Great Northwest Destination Winery: Ste. Chapelle

By on December 15, 2014
Ste. Chapelle Winery is in Caldwell, Idaho.

Ste. Chapelle is Idaho’s largest and oldest winery, having started in the mid-1970s. Today, it is the Gem State’s top destination winery. (Photo courtesy of Ste. Chapelle)

Editor’s note: This is the 14th in an occasional series on destination wineries of the Pacific Northwest.

CALDWELL, Idaho – Though the Idaho wine industry is still in its youth, one winery has long carried the torch for the Gem State and has developed into the Snake River Valley’s first bonafide destination winery.

Ste. Chapelle overlooks the Snake River in the Sunnyslope Wine District of southern Idaho and is the state’s oldest and largest producer. Begun in 1975 by the Symms family, Ste. Chapelle produces about 130,000 cases of wine annually – meaning it makes more than half of the entire state’s production.

Ste. Chapelle is perched atop what is known as “Winery Hill” and overlooks thousands of acres of agriculture land that is put to use in orchards, row crops (including potatoes) and, of course, wine grapes.

Ste. Chapelle’s early days

Ste. Chapelle winery is Idaho's largest wine producer.

Ste. Chapelle is in the Sunnyslope Wine District of Idaho’s Snake River Valley near Caldwell, Idaho. (Photo courtesy of Ste. Chapelle)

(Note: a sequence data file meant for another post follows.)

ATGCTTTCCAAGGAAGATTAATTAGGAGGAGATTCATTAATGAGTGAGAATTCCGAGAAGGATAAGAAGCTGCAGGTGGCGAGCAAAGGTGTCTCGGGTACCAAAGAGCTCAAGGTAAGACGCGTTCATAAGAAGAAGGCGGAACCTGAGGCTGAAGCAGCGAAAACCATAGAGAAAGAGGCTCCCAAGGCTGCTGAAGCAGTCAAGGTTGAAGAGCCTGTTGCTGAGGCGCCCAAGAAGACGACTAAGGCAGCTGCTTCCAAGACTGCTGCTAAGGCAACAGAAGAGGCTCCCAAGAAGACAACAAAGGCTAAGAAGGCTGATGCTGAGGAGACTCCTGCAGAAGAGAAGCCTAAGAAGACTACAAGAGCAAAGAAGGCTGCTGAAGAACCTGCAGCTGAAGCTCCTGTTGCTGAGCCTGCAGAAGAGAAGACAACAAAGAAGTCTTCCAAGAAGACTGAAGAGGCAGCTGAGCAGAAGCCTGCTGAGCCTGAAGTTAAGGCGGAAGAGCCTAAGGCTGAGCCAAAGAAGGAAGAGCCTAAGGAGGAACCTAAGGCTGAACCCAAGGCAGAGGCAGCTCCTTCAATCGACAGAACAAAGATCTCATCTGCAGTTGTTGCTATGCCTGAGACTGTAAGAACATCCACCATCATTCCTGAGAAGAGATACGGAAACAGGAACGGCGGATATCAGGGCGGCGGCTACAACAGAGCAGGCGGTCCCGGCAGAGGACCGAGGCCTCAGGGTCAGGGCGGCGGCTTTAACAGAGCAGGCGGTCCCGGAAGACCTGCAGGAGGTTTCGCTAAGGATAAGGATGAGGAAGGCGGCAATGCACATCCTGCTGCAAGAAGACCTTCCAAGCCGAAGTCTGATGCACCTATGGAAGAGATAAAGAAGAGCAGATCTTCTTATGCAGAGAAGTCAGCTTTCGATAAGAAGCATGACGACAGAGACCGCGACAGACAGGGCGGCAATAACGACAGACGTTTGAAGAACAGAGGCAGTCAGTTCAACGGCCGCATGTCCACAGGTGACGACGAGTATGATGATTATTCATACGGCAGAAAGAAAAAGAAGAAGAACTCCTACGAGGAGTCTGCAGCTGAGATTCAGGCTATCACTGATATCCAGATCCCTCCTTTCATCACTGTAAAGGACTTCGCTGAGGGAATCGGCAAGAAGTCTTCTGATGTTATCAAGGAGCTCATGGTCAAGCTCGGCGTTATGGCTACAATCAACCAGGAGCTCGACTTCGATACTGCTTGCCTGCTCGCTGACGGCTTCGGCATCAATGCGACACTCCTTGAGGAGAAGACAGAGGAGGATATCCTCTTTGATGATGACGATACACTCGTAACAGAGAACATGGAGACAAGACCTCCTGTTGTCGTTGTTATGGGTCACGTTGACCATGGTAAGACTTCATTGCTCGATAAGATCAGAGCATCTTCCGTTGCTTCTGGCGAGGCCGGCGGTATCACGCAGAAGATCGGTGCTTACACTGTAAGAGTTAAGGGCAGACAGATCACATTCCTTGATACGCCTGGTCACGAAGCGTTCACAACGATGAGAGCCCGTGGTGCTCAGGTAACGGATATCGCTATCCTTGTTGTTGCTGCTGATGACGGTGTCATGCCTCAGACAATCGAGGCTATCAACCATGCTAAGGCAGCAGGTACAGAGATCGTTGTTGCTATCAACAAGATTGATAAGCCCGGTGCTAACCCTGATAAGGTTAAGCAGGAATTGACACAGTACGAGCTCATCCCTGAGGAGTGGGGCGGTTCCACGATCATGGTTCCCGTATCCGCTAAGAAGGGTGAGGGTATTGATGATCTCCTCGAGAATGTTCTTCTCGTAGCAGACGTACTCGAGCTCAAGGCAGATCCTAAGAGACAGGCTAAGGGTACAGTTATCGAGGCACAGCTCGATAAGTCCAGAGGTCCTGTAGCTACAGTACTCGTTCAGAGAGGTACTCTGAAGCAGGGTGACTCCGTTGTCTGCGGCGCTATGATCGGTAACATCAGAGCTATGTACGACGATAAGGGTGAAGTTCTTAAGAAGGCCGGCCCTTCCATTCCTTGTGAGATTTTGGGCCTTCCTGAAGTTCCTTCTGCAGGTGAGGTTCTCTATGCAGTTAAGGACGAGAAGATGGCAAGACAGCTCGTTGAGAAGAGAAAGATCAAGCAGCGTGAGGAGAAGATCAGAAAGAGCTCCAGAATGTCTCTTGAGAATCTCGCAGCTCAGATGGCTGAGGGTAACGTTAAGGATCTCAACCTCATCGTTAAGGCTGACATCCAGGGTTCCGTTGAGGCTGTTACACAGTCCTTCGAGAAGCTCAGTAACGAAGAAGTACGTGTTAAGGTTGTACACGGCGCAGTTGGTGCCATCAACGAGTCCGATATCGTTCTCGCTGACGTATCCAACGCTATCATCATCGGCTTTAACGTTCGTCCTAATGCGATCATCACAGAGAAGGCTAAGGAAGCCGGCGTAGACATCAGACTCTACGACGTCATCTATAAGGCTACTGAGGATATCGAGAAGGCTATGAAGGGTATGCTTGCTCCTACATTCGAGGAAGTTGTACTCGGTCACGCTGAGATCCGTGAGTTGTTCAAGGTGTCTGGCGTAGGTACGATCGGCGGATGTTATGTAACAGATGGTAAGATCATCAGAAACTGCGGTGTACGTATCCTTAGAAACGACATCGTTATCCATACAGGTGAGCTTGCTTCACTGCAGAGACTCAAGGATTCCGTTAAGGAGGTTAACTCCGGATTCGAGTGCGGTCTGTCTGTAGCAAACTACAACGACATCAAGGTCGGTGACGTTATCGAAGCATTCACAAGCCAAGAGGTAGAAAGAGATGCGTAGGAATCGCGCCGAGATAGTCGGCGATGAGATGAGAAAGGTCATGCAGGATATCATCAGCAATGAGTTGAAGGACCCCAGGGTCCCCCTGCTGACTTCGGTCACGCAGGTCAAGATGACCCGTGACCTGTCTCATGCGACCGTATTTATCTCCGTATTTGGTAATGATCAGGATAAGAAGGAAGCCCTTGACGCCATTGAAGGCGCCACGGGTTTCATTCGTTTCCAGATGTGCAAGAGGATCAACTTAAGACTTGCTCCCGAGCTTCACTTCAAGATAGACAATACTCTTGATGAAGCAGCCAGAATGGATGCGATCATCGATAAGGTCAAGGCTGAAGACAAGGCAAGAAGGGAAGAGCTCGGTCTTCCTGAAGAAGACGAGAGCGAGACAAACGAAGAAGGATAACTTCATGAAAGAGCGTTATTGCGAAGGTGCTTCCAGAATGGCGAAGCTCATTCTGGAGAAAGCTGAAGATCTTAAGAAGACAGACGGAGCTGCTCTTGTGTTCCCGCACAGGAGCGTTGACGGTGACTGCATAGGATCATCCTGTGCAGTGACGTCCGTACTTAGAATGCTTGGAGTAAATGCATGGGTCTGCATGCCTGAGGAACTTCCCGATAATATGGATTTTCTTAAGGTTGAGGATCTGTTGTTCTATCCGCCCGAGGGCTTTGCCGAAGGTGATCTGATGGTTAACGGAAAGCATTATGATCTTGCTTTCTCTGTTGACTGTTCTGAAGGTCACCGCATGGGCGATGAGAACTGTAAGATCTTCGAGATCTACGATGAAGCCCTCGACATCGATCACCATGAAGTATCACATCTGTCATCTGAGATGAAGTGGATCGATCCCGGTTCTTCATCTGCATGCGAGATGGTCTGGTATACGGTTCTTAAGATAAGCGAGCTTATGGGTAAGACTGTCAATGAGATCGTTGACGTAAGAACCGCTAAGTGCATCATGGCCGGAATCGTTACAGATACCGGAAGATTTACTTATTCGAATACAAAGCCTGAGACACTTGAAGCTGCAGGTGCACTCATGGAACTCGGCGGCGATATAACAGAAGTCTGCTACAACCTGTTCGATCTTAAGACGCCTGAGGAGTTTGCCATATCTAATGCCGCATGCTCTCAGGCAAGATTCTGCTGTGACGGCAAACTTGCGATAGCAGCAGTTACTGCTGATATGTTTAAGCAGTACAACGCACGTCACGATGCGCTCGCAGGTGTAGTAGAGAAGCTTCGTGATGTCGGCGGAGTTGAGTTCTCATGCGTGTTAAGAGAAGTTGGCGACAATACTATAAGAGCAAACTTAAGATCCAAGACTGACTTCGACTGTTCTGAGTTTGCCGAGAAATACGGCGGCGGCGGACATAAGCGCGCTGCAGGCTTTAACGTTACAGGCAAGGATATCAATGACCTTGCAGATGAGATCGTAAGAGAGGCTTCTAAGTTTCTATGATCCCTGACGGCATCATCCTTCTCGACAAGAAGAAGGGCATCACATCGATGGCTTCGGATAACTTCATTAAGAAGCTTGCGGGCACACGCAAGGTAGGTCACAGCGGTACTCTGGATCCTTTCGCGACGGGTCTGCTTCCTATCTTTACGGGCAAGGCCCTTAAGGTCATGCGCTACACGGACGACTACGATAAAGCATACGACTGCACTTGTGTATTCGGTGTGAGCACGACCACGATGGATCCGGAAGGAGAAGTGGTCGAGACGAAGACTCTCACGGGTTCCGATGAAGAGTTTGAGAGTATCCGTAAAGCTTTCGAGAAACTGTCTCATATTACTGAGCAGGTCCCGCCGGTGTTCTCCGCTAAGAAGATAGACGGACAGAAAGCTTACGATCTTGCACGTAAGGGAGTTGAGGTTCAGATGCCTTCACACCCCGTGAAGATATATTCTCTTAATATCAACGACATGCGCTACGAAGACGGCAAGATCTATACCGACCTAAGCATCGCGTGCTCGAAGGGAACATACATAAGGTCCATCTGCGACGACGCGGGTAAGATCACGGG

When the Symms family launched Ste. Chapelle, it did so in the town of Emmett, 25 miles to the northeast of Caldwell. The winery quickly outgrew its original space, so the new winery was built west of Caldwell.

The winery is named after La Sainte Chapelle in Paris, which was built by King Louis IX in the 13th century, and while the winery in no way resembles the famous gothic cathedral, it does share an airy, high-ceiling feel with its French ancestor.

Stained glass and vaulted ceilings with wooden beams give this a special feel. Ste. Chapelle’s tasting room is well proportioned and large enough to handle sizable crowds. Upstairs is a recently renovated banquet facility.

In the 1990s, Corus Brands in the Seattle area purchased Ste. Chapelle, as well as Sawtooth Winery in nearby Nampa. In 2001, Corus sold nearly all of its wineries to Constellation Brands in New York, including Ste. Chapelle, Columbia Winery, Covey Run Winery and Paul Thomas Wines. The only property it kept was Sawtooth.

In 2003, Dan Baty – who owned Corus – launched Precept Wine and began to build an wine empire that today account for nearly 1.5 million cases of wine production. Ultimately, it merged Corus and Precept. The Batys also own Winemakers LLC, which has large vineyard holdings in Idaho, Washington and Oregon. Amid its holdings is Skyline, Idaho’s largest vineyard at more than 400 acres.

In 2006, a new Sonoma County-based company called Ascentia Wine Estates purchased Ste. Chapelle from Constellation (along with many other wineries, including Columbia Winery in Washington).

By 2012, Ascentia was failing, and it sold Ste. Chapelle to Precept – for all intents and purposes putting it back in the hands of Dan Baty.

Ste. Chapelle today

Ste. Chapelle's head winemaker is Maurine Johnson.